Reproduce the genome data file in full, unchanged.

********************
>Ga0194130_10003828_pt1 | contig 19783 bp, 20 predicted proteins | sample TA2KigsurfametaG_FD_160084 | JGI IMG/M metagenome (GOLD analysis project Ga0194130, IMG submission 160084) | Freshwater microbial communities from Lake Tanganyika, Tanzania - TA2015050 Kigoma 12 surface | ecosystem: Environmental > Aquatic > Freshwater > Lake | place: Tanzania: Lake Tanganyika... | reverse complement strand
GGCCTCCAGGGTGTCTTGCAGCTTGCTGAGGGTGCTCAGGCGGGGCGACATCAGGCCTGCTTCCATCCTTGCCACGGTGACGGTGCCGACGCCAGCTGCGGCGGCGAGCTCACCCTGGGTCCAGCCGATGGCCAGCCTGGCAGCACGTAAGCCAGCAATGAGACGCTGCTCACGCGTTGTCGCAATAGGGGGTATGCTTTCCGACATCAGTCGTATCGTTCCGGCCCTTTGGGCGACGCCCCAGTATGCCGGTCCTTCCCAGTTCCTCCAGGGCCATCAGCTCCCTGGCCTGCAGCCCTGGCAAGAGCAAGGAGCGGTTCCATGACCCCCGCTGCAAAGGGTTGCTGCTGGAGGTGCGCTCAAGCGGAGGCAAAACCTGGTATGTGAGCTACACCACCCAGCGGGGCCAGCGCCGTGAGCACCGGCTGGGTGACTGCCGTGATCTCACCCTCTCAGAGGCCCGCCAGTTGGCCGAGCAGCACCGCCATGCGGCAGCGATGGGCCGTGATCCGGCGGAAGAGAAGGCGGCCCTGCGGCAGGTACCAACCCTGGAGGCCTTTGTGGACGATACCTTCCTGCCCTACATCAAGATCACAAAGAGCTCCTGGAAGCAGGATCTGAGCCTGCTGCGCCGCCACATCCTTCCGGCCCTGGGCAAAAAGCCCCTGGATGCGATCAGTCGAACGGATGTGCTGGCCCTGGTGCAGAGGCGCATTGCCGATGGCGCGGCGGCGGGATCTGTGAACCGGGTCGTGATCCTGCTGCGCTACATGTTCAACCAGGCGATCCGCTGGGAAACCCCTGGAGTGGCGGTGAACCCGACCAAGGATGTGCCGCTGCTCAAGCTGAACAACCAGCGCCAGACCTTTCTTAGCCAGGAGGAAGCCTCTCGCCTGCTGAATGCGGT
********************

>Ga0194130_10003828_pt1 | contig 19783 bp, 20 predicted proteins | sample TA2KigsurfametaG_FD_160084 | JGI IMG/M metagenome (GOLD analysis project Ga0194130, IMG submission 160084) | Freshwater microbial communities from Lake Tanganyika, Tanzania - TA2015050 Kigoma 12 surface | ecosystem: Environmental > Aquatic > Freshwater > Lake | place: Tanzania: Lake Tanganyika... | reverse complement strand
GGCCTCCAGGGTGTCTTGCAGCTTGCTGAGGGTGCTCAGGCGGGGCGACATCAGGCCTGCTTCCATCCTTGCCACGGTGACGGTGCCGACGCCAGCTGCGGCGGCGAGCTCACCCTGGGTCCAGCCGATGGCCAGCCTGGCAGCACGTAAGCCAGCAATGAGACGCTGCTCACGCGTTGTCGCAATAGGGGGTATGCTTTCCGACATCAGTCGTATCGTTCCGGCCCTTTGGGCGACGCCCCAGTATGCCGGTCCTTCCCAGTTCCTCCAGGGCCATCAGCTCCCTGGCCTGCAGCCCTGGCAAGAGCAAGGAGCGGTTCCATGACCCCCGCTGCAAAGGGTTGCTGCTGGAGGTGCGCTCAAGCGGAGGCAAAACCTGGTATGTGAGCTACACCACCCAGCGGGGCCAGCGCCGTGAGCACCGGCTGGGTGACTGCCGTGATCTCACCCTCTCAGAGGCCCGCCAGTTGGCCGAGCAGCACCGCCATGCGGCAGCGATGGGCCGTGATCCGGCGGAAGAGAAGGCGGCCCTGCGGCAGGTACCAACCCTGGAGGCCTTTGTGGACGATACCTTCCTGCCCTACATCAAGATCACAAAGAGCTCCTGGAAGCAGGATCTGAGCCTGCTGCGCCGCCACATCCTTCCGGCCCTGGGCAAAAAGCCCCTGGATGCGATCAGTCGAACGGATGTGCTGGCCCTGGTGCAGAGGCGCATTGCCGATGGCGCGGCGGCGGGATCTGTGAACCGGGTCGTGATCCTGCTGCGCTACATGTTCAACCAGGCGATCCGCTGGGAAACCCCTGGAGTGGCGGTGAACCCGACCAAGGATGTGCCGCTGCTCAAGCTGAACAACCAGCGCCAGACCTTTCTTAGCCAGGAGGAAGCCTCTCGCCTGCTGAATGCGGT